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Senior shut-ins get pet aid from Animal Guardians
[September 03, 2009]

Senior shut-ins get pet aid from Animal Guardians

Sep 03, 2009 (The Deming Headlight - McClatchy-Tribune Information Services via COMTEX) -- Heart-wrenching stories of senior citizens choosing between buying prescription medicine or groceries are common. For those senior citizens with pets, often their only companions, there are more tough decisions to make.

Deming Animal Guardians began a program on Wednesday that aims to help homebound senior citizens keep their pets. The Bob Beckett Senior Center's meal delivery program will act as the feet on the ground to deliver cat and dog food to seniors and their pets in need.

"We realized how important pets are to senior citizens and that many are having a hard time feeding their animals as well as taking care of their own needs," Pat Danser, DAG President, said.

The animal guardians have distributed over 11,000 pounds of dog and cat food to needy families since 2008. The latest effort kicked off with 648 pounds of dog food and 90 pounds of cat food for pets of local seniors.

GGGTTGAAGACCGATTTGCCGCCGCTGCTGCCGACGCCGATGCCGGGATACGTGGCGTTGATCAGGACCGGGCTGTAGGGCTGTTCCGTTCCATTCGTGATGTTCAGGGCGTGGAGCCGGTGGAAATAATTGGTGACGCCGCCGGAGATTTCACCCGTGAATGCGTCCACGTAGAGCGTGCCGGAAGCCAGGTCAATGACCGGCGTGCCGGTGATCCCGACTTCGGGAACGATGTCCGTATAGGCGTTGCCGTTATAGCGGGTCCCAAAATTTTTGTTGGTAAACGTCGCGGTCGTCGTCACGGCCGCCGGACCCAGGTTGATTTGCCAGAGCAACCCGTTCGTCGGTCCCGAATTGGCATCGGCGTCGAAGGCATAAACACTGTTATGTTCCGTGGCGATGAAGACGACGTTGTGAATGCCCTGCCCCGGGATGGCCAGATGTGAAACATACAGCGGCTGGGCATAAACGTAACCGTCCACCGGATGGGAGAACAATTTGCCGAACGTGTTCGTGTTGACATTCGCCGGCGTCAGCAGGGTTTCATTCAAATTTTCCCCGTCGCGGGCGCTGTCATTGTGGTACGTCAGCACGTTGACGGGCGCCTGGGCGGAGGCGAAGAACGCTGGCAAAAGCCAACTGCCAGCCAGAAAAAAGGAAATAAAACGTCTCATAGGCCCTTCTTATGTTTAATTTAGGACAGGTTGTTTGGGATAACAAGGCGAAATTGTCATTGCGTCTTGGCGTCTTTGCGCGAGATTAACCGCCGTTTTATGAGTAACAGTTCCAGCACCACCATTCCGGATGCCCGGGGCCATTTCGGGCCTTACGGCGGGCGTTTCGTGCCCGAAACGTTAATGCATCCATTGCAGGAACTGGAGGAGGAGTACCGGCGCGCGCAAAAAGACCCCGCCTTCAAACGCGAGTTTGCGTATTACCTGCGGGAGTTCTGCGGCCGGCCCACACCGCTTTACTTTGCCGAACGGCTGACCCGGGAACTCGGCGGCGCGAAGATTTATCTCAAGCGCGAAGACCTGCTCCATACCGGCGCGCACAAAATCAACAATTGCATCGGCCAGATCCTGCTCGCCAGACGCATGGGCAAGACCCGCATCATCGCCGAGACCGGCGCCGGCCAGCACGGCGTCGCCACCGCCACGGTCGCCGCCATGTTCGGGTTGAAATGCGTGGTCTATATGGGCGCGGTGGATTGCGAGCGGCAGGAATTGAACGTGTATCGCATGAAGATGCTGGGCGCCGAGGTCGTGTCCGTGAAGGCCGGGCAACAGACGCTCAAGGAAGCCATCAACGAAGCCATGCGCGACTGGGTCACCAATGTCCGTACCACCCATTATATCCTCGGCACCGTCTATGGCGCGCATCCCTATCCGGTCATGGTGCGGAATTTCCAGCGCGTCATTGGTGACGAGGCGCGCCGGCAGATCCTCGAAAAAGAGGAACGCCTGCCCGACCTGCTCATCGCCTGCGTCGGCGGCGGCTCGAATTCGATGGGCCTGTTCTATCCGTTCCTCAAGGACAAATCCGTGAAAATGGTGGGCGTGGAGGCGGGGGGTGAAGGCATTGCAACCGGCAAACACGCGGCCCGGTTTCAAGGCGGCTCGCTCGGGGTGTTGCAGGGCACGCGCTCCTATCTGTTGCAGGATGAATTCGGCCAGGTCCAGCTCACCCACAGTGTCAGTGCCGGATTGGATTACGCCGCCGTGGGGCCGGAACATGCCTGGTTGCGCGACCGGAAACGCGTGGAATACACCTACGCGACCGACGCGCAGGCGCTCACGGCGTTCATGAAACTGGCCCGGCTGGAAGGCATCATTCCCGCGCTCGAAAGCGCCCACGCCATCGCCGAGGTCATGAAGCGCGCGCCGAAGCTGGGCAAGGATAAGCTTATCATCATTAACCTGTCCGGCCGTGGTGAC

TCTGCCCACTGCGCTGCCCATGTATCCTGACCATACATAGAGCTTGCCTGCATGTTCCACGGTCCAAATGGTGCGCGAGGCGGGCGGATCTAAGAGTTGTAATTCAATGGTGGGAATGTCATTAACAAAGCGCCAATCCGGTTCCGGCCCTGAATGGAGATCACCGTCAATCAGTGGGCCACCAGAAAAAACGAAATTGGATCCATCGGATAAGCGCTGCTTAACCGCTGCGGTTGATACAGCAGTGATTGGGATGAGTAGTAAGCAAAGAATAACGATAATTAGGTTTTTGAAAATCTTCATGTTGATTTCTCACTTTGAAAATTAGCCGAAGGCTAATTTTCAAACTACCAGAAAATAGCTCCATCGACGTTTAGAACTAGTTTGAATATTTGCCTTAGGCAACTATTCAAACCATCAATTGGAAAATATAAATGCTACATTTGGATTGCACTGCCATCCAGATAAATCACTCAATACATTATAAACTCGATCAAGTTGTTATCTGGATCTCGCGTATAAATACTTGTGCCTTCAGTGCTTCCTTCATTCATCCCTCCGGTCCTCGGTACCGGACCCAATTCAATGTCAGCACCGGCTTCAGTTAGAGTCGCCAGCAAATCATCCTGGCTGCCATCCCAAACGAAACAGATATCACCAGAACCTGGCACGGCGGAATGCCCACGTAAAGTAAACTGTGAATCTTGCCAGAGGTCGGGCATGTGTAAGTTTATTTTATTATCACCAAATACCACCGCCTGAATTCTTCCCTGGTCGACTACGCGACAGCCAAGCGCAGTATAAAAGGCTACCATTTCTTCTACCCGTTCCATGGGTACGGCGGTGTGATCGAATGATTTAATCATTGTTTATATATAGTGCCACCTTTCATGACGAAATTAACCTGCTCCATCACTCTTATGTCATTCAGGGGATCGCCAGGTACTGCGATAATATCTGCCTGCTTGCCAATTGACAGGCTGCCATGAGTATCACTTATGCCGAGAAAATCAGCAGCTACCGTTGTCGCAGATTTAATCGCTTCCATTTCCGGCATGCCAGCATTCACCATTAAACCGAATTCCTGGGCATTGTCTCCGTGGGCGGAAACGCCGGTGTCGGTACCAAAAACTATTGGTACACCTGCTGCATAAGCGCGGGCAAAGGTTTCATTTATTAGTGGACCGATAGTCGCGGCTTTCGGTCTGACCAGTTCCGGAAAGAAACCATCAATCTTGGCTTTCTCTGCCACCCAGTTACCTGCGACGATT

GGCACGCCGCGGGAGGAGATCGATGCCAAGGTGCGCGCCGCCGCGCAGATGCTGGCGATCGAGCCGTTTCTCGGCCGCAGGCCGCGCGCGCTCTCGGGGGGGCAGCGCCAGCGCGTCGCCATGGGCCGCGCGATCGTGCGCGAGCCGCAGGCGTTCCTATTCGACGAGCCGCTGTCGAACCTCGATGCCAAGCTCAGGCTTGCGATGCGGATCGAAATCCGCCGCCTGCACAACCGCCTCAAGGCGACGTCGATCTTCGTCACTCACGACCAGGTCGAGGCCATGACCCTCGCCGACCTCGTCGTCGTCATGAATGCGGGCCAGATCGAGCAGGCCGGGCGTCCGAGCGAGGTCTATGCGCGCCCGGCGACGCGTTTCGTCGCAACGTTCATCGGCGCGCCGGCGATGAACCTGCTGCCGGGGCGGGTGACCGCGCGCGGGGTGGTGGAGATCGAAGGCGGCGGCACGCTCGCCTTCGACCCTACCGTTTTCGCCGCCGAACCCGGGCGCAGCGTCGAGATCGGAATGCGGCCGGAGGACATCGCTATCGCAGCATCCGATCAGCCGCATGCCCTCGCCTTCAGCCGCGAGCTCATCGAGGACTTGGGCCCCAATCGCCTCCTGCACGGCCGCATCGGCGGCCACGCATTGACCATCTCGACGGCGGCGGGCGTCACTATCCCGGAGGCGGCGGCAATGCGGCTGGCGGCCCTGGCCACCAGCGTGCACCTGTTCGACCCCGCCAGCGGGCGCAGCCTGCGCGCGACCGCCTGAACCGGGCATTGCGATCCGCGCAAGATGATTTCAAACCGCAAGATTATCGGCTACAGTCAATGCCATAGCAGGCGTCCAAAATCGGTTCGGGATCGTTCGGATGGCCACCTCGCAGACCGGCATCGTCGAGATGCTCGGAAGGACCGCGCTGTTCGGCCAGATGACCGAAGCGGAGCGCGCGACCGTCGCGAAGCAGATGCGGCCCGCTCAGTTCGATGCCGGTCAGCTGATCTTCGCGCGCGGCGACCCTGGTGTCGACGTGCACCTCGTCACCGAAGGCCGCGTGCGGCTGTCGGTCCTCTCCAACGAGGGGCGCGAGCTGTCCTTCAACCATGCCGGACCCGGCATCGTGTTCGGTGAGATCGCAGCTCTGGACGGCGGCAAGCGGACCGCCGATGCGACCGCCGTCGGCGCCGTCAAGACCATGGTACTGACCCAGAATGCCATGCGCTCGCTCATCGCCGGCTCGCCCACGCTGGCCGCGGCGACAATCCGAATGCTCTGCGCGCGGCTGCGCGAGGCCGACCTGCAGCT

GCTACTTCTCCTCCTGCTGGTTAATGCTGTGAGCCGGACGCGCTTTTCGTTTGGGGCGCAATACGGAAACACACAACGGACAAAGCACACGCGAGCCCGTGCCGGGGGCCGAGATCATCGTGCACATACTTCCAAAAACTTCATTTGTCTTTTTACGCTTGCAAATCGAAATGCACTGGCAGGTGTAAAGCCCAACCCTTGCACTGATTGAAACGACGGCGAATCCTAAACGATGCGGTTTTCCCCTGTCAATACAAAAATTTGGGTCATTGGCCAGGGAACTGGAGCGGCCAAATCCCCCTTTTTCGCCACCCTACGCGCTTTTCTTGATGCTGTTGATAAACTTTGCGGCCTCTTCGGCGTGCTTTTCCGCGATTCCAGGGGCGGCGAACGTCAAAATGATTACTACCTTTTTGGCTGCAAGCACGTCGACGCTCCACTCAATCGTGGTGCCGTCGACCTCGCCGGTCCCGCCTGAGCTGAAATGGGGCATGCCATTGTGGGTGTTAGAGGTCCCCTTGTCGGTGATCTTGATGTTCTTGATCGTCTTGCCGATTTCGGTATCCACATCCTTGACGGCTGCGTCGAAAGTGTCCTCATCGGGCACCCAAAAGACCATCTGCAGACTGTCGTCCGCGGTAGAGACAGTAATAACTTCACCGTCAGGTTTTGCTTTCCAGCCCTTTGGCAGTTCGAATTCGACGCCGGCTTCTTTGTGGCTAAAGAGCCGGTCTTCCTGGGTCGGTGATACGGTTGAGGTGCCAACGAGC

"All of our volunteers get immense personal satisfaction from knowing that people who love their animals will be able to keep them during these economic times," Danser said. "We always have difficult economic times in Deming, it's always a struggle. There are so many needy people." She said the program will not be able to continue without monetary donations or donations of pet food. Grants help fill the gap, but can't cover the needs of all local pets. The PETCO Foundation has supplied the DAG with a $2,500 grant and the Humane Society of the United States has supplied $1,000. The Humane Society grant goes toward pet food distribution at the Helping Hand commodity center.

"We never know if these will be renewed," Danser said of grants.

Pet food is planned to be dropped off at the senior center on a monthly basis.

"Some people will feed their animals before they feed themselves because those dogs and cats are so important to them," she said. "They're family members." The main war cry for the DAG is spaying and neutering animals. Some assistance is offered to low income families seeking help with medical costs.

"When they get the dog food, they are encouraged to spay and neuter," Kathleen Hollis, one of seven volunteers with this program, said.

For more information or to donate, contact Danser at (575) 544-2209. Tax-deductible donations can be mailed as a check to P.O. Box 1275, Deming, N.M. 88030.

Matt Robinson can be reached at To see more of The Deming Headlight, or to subscribe to the newspaper, go to Copyright (c) 2009, The Deming Headlight, N.M.

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